Ten years ago, I started my first blog. I’ve always loved to write—ever since those first-grade writing assignments on super wide-ruled paper—and over the years, it’s become my outlet. It’s therapeutic. My best form of expression. And my job.
After writing for my high school and college newspapers, I got my first “real world” job as a reporter at a local paper. Five years ago, I switched things up and started writing and editing for a ministry.
Thousands of articles, dozens of news briefs and four blogs later, I’ve come up with a list of things people assume about me because I’m a writer.
1. I need more journals in my life.
Right this moment, I have four empty journals on my bookshelf. A fifth one is half empty, and I just gave two to Salvation Army. Of the seven journals, I purchased one of them myself, and that was because it had my name on it. (Well, Breakfast at Tiffany’s, but same thing.) The rest of them were gifts. I know a lot of writers take time to journal, and I do appreciate each one I get—especially if it’s unique—but I just don’t use them. That’s what this blog is for! I do, however, go through lots of pens and always appreciate a new pack of Pilot Precise V5s.
2. I read a lot.
This past weekend, my father-in-law asked what I’m reading. I expected the question since both my in-laws are readers, and unfortunately I didn’t have a great answer. “Well, I just finished a book I started a year ago,” I told him. It’s true; I started a book months ago, then put it down, and just picked it up and finished it last week. I have three others that are half read. It’s almost embarrassing—I come from a family of readers, for goodness’ sake—but frankly, after reading and writing at work all day, I don’t necessarily want to come home and read more. Plus, most of what I do read isn’t in book form. It’s news articles or other blogs. So when people ask if I’ve heard of so-and-so-author or such-and-such-writer, many times I haven’t. (It feels good to confess that.)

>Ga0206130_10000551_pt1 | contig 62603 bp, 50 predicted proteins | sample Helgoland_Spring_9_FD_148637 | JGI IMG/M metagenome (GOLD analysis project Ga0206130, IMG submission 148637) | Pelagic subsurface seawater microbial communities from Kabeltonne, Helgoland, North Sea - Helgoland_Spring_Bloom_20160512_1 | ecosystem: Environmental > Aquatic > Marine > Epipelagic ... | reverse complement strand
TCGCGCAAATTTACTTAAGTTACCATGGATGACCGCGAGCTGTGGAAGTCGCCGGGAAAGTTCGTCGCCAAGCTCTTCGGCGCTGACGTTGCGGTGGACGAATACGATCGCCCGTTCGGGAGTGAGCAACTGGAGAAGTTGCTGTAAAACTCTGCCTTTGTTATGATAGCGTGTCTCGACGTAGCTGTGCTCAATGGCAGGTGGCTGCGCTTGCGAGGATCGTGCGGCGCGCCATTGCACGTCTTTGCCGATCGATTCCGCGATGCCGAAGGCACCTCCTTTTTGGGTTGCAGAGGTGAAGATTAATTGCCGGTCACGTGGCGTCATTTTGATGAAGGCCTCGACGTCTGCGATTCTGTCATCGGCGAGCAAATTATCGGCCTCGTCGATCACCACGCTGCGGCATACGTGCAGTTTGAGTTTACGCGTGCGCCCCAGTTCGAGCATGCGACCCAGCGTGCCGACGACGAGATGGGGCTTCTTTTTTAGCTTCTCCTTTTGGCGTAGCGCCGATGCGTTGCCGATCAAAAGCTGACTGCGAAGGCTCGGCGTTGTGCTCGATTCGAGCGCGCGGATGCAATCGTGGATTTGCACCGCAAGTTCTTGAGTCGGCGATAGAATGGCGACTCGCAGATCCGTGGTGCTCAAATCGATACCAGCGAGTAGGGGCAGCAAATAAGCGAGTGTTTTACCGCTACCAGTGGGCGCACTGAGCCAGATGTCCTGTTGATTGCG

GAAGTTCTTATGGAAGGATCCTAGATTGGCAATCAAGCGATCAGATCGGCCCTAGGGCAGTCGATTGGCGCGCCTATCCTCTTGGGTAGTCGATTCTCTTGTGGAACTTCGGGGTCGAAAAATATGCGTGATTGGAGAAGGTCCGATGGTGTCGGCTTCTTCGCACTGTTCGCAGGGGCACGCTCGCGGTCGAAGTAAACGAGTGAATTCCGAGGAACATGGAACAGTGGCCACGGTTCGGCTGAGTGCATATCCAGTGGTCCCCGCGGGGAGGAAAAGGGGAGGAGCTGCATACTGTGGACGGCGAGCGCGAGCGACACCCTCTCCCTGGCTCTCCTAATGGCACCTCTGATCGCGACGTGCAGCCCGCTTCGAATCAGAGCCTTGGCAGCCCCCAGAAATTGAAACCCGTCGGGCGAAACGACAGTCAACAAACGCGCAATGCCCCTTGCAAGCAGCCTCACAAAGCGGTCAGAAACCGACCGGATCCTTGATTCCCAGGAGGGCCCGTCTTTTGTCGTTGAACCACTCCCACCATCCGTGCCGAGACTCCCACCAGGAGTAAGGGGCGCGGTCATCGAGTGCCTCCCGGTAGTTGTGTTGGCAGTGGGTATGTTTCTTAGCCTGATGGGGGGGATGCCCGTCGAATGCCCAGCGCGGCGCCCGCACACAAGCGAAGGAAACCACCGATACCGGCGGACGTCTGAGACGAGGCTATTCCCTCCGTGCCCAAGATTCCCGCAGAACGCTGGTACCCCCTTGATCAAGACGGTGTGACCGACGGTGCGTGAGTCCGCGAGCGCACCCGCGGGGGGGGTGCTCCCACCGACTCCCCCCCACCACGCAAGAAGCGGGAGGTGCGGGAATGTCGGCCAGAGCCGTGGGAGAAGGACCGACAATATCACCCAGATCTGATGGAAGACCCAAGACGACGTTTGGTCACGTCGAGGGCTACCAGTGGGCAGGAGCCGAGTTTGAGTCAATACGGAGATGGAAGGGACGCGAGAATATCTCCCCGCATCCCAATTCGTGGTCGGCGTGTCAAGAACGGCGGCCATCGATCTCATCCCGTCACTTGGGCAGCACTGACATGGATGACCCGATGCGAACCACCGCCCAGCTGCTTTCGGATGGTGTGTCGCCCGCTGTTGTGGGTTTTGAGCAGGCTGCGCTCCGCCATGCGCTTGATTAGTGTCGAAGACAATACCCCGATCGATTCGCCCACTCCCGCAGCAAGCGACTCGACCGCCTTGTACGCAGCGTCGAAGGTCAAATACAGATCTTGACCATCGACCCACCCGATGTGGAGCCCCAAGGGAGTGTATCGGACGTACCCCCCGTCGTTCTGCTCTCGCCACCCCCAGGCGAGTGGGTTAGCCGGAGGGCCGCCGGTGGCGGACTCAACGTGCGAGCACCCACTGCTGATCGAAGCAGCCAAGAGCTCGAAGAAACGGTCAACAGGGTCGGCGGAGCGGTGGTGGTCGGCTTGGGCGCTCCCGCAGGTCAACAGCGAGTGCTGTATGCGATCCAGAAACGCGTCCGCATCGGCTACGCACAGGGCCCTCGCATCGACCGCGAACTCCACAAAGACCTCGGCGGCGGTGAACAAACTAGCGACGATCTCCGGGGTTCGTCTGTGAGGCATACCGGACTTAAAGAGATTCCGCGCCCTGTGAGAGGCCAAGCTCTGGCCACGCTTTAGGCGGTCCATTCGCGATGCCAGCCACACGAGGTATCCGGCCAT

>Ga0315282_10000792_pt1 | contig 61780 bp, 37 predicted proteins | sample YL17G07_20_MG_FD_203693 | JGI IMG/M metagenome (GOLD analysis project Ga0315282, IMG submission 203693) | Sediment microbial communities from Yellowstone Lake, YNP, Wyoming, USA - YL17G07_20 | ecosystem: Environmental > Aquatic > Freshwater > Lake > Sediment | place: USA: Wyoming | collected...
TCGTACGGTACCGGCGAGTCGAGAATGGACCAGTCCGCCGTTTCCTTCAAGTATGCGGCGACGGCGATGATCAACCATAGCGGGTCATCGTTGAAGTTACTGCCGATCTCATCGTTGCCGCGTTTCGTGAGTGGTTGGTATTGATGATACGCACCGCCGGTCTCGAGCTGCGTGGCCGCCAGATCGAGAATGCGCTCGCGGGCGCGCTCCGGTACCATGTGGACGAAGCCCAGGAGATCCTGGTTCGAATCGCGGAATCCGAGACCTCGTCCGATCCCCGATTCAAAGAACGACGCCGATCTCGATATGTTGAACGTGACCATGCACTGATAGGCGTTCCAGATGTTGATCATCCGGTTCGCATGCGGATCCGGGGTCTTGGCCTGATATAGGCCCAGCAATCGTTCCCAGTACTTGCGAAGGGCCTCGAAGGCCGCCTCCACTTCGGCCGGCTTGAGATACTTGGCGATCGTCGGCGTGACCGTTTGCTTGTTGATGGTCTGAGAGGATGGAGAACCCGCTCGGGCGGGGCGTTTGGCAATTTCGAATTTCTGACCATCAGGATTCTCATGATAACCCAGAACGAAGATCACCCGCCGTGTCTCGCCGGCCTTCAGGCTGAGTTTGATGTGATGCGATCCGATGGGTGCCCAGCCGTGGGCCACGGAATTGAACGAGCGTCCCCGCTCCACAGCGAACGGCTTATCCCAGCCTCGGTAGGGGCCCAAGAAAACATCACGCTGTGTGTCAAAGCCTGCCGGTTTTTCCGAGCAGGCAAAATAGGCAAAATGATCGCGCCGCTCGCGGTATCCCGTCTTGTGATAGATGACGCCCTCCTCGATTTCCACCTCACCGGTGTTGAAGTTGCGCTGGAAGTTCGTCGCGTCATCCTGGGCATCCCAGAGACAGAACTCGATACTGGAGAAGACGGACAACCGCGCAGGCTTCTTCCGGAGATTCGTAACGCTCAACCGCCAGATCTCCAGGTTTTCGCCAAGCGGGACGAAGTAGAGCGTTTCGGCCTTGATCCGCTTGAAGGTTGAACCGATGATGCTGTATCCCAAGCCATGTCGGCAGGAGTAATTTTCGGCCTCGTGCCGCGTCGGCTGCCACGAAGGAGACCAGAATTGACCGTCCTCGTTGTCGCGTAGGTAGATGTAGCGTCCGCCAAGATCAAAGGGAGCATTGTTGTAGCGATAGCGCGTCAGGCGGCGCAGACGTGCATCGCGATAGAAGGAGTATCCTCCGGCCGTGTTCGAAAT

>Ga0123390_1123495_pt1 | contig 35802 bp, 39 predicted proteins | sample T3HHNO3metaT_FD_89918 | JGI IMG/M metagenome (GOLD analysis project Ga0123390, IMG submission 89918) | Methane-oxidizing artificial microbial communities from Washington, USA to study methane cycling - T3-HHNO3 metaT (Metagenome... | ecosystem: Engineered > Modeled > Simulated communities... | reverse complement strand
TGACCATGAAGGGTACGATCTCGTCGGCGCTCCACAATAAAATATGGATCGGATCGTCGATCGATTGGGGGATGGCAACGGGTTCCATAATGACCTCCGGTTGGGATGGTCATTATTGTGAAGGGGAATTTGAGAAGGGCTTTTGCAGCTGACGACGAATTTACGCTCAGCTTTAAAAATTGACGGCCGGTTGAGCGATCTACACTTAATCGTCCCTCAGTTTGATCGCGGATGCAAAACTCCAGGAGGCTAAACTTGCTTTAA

3. I always know what to say.
If you’ve ever gotten a birthday, wedding, anniversary, congratulations, thank you, get well soon, Christmas or sympathy card from me and Pete, I probably wrote it. I’ll set the scene: I’m sitting at my desk one evening, pen poised over a card, trying to figure out what to write. “What should I say?” I ask Pete. “You’re the writer,” he says. Sometimes the words flow, and sometimes they don’t.
4. I’m making a mental note of your grammar errors.
OK, this one is true. I’m constantly finding spelling and grammar errors in everything from menus, posters and pamphlets, to magazines, books and billboards. You can afford a billboard but can’t have someone run the words through spell-check first? I admit I do the same with emails, Facebook posts and blogs. Sometimes even texts, although I’m more lenient on those given the quick nature of communication. I know not everyone cares about misspelled words and comma abuse like I do, but at least proofread. Poor Pete has to hear my corrections all the time: “They misspelled ‘marshmallow’ on the dessert menu.” … “This ad needs a comma.” … “The church bulletin should’ve lowercased ‘director’ in this context.” I can’t help it; they jump out at me. The worst, though, is when I make a mistake myself. (Yes, it happens.) I once caught a spelling error on this blog from two years earlier and immediately changed it, completely horrified.
5. I’ll gladly read your résumé.
This one is actually true, too, with a small caveat. When people need a résumé proofed, a letter edited or a recommendation written, they often come to me. And I like that. In fact, I do the same thing but in different ways; I go to my crafty friend for help with projects, I go to Pete with help fixing stuff, and so on. When people come to me with something to proof or edit, it says to me, “You know what you’re doing, and I trust you to do a good job.” I take it as a compliment, and I thoroughly enjoy trying to make the letter/email/whatever else sound better. What’s not so great is when the text in question has been sloppily put together, assuming I’ll fix it all. Not cool. I may be a writer, but I have teacher-like tendencies and need some effort here.
So what about you? Do people assume certain things about you because of your job or hobbies?